Transport Correspondent Campbell Docherty looks at the history of Birmingham's New Street Station which carries the unenviable title of the country's worst rail bottleneck...
For many years, transport bosses have been concerned about the dwindling capacity for trains on the West Midlands network.
Not only is local commuter patronage significant and rising, the network represents the crossroads of the UK rail network.
Sir Alistair Morton, former head of the shadow Strategic Rail Authority, said in 2000 that the West Midlands was the worst bottleneck in the country's network.
Hence his willingness to talk about a £1 billion tunnel underneath New Street to take local trains away from the intercity trains up top.
But it soon became clear, when the shadow SRA became the full-blown version - in the aftermath of the Hatfield disaster - that £1 billion was not going to come from the Government.
At the same time, one of the men behind the new Bullring, architect Murray Rayner, and engineering consultants Ove Arup produced a plan for a Birmingham Grand Central Station - a new hub that would solve the capacity problems and keep New Street open as a central city drop-off station.
However, until now, such an idea had few friends in the public sector.
Although it appears Grand Central specifically is not being looked at yet, the idea of a new station is being explored by the Department for Transport.
As plans for upgrading New Street's look and 'people capacity' have progressed since 2002, it distracted the gaze from what remains a Sword of Damocles hanging over the West Midlands and UK rail network.
The 1960s rebuild of New Street saw the Pallasades Shopping Centre which, along with a large multi-storey car park, was built over the tracks. Queen's Drive disappeared, eliminating the pedestrian route from Hill Street/Navigation Street to the old Bull Ring, causing pedestrian movement around the city centre to be blocked.
The 1960s had seen a huge increase in car ownership and the development of a national motorway network, as well as the Beeching cuts which radically cut back the rail network.
The demand for rail travel was declining, and it was assumed that New Street would be able to handle all of Birmingham's requirements and so Snow Hill and Moor Street stations were closed for a number of years, before the folly was recognised.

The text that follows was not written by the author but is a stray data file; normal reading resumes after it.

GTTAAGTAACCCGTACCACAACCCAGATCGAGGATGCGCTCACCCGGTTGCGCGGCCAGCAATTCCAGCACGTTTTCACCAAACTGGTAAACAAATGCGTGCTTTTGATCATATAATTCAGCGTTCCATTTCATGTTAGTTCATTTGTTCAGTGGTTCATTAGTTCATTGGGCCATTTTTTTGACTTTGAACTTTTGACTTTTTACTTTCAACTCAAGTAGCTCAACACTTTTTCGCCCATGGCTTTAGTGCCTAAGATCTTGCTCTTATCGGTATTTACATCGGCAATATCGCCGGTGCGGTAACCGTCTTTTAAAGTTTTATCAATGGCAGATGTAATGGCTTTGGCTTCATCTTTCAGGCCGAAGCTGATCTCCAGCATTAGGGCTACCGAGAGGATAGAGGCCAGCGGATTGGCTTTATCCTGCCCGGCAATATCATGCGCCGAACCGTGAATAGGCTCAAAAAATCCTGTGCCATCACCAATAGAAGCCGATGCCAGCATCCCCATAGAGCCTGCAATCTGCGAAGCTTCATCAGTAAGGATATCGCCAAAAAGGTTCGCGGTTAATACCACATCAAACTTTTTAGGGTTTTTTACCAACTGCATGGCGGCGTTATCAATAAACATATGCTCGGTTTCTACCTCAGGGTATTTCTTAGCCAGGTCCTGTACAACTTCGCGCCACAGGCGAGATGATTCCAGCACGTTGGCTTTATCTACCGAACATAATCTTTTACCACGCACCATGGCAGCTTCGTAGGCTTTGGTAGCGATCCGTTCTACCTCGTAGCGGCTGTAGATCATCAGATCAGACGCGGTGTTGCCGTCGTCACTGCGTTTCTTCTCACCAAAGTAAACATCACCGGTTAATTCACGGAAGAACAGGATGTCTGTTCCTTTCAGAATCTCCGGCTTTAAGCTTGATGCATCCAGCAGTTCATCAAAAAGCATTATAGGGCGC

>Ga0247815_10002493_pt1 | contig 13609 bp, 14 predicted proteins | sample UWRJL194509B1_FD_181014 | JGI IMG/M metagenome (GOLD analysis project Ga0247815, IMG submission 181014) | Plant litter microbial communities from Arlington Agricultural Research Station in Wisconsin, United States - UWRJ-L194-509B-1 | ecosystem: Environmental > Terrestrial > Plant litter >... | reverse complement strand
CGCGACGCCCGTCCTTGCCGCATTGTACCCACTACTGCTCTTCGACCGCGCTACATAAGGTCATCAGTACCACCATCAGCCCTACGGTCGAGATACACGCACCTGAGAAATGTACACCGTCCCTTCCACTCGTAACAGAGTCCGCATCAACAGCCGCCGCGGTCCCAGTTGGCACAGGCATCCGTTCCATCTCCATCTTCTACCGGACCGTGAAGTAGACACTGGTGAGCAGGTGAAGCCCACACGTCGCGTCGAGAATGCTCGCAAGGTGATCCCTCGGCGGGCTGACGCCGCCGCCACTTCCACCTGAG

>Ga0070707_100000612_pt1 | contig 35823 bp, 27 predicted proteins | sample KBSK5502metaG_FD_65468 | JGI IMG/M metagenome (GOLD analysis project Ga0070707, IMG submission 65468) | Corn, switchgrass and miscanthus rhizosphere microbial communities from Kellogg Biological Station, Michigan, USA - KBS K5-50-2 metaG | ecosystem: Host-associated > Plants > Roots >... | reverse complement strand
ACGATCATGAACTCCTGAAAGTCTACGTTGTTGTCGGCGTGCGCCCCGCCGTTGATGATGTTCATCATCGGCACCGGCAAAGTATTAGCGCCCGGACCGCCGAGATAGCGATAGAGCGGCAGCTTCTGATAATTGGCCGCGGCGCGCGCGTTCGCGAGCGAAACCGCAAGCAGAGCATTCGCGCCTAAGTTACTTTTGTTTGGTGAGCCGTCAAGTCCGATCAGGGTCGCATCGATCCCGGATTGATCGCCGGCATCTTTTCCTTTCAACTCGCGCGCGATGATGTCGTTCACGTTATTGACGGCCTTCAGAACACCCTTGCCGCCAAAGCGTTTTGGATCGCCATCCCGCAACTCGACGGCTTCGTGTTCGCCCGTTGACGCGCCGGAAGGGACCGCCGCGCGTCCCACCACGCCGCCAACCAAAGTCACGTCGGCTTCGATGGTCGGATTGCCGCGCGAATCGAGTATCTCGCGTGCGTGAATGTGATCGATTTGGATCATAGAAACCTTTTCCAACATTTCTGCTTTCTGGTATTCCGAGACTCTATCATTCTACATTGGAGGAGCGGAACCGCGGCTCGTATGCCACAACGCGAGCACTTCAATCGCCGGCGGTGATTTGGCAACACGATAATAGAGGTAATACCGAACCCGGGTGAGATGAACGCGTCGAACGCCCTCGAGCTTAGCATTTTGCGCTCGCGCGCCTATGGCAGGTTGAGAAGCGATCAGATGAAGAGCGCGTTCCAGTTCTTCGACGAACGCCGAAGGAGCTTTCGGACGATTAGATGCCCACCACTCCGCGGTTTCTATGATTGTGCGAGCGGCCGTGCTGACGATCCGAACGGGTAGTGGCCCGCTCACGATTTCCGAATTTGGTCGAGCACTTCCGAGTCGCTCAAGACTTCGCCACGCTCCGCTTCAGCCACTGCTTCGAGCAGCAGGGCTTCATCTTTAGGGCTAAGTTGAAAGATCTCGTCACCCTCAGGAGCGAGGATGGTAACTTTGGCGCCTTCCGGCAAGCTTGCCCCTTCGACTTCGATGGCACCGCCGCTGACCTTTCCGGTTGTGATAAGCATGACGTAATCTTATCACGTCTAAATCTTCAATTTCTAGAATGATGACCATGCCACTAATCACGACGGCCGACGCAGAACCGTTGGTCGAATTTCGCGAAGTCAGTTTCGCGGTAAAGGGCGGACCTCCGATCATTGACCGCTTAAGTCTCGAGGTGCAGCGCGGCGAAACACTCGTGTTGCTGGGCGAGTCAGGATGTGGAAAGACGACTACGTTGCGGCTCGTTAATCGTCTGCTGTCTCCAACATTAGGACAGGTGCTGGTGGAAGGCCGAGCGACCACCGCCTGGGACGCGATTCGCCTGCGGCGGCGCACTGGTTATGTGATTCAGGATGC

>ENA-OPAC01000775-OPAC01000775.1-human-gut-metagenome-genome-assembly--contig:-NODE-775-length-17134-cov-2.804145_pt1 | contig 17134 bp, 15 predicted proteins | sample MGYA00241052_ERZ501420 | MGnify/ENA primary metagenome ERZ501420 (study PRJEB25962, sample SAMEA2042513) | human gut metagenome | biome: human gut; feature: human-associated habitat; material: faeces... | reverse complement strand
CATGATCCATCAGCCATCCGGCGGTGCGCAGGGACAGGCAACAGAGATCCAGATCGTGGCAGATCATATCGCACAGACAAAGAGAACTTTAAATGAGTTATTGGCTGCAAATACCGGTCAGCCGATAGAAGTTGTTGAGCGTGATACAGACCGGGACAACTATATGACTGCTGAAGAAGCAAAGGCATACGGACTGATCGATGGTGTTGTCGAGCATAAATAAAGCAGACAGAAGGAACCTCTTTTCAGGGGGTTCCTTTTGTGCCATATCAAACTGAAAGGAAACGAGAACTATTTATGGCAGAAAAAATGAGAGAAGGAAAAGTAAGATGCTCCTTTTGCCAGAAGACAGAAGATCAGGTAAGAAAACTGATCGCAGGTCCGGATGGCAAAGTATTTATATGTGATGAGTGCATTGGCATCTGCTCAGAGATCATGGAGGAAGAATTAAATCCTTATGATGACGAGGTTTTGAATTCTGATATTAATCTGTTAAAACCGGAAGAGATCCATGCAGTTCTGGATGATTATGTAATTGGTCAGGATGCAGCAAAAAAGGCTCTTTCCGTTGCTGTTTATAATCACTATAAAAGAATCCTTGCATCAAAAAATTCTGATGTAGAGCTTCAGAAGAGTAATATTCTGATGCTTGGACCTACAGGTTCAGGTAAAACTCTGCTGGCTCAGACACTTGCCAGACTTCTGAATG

Perhaps surprisingly, given the rise of road congestion and environmental awareness during the 1970s and 1980s, the assumption that the future of Britain's railways would be one of 'managed decline' continued until the end of British Rail.
Nevertheless, by the 1980s there was rising concern about overcrowding and the poor environmental quality of New Street.
The 1970s had seen a revival of local rail services promoted by the West Midlands Passenger Rail Authority, notably with the creation of the Cross-City Line.
By the early 1990s, with the city's physical renaissance well under way and the inner ring road identified as public enemy number one, dissatisfaction with the station and its impact on the city's image was building steadily.
Following a conference promoted by the city council, a committee was set up to look at the future of New Street, but the impetus faltered after just one meeting because of the uncertainty surrounding forthcoming privatisation.
In the last years of British Rail, a number of major station rebuilds and refurbishments were carried out in London, while railways across Europe were coming to be seen as the transport of the future as well as the past.
The advent of privatisation coincided with an apparently unexpected surge in public demand for rail travel.
While the station itself received only cosmetic treatment, New Street benefited during the short- lived Railtrack era from a major remodelling of Proof House Junction, the bottleneck where three major routes from the east converge on New Street.
With Cross-City trains now up to six an hour each way and Virgin introducing a huge increase in its long distance services via New Street, a radical plan to divert Cross-City and Walsall trains into a tunnel, with an underground station serving both New Street and Moor Street, was adopted as official policy by the city council and Strategic Rail Authority, but with no clear commitment.
Apart from train congestion, people congestion was now becoming a problem at New Street, to the extent that safety was threatened at peak times.
The current £350 million facelift plans will quadruple concourse space and open up the through access for city pedestrians. Although the final design is yet to be made public, it is understood it will be a landmark building with a glass roof to open up a notoriously gloomy station.
Whatever the plans are, it is a fair bet they are not as radical as the first draft prepared by architect Will Alsop.
In the famously ambitious mind of the noted architect, New Street had become something resembling a flying saucer landed in the centre of the city.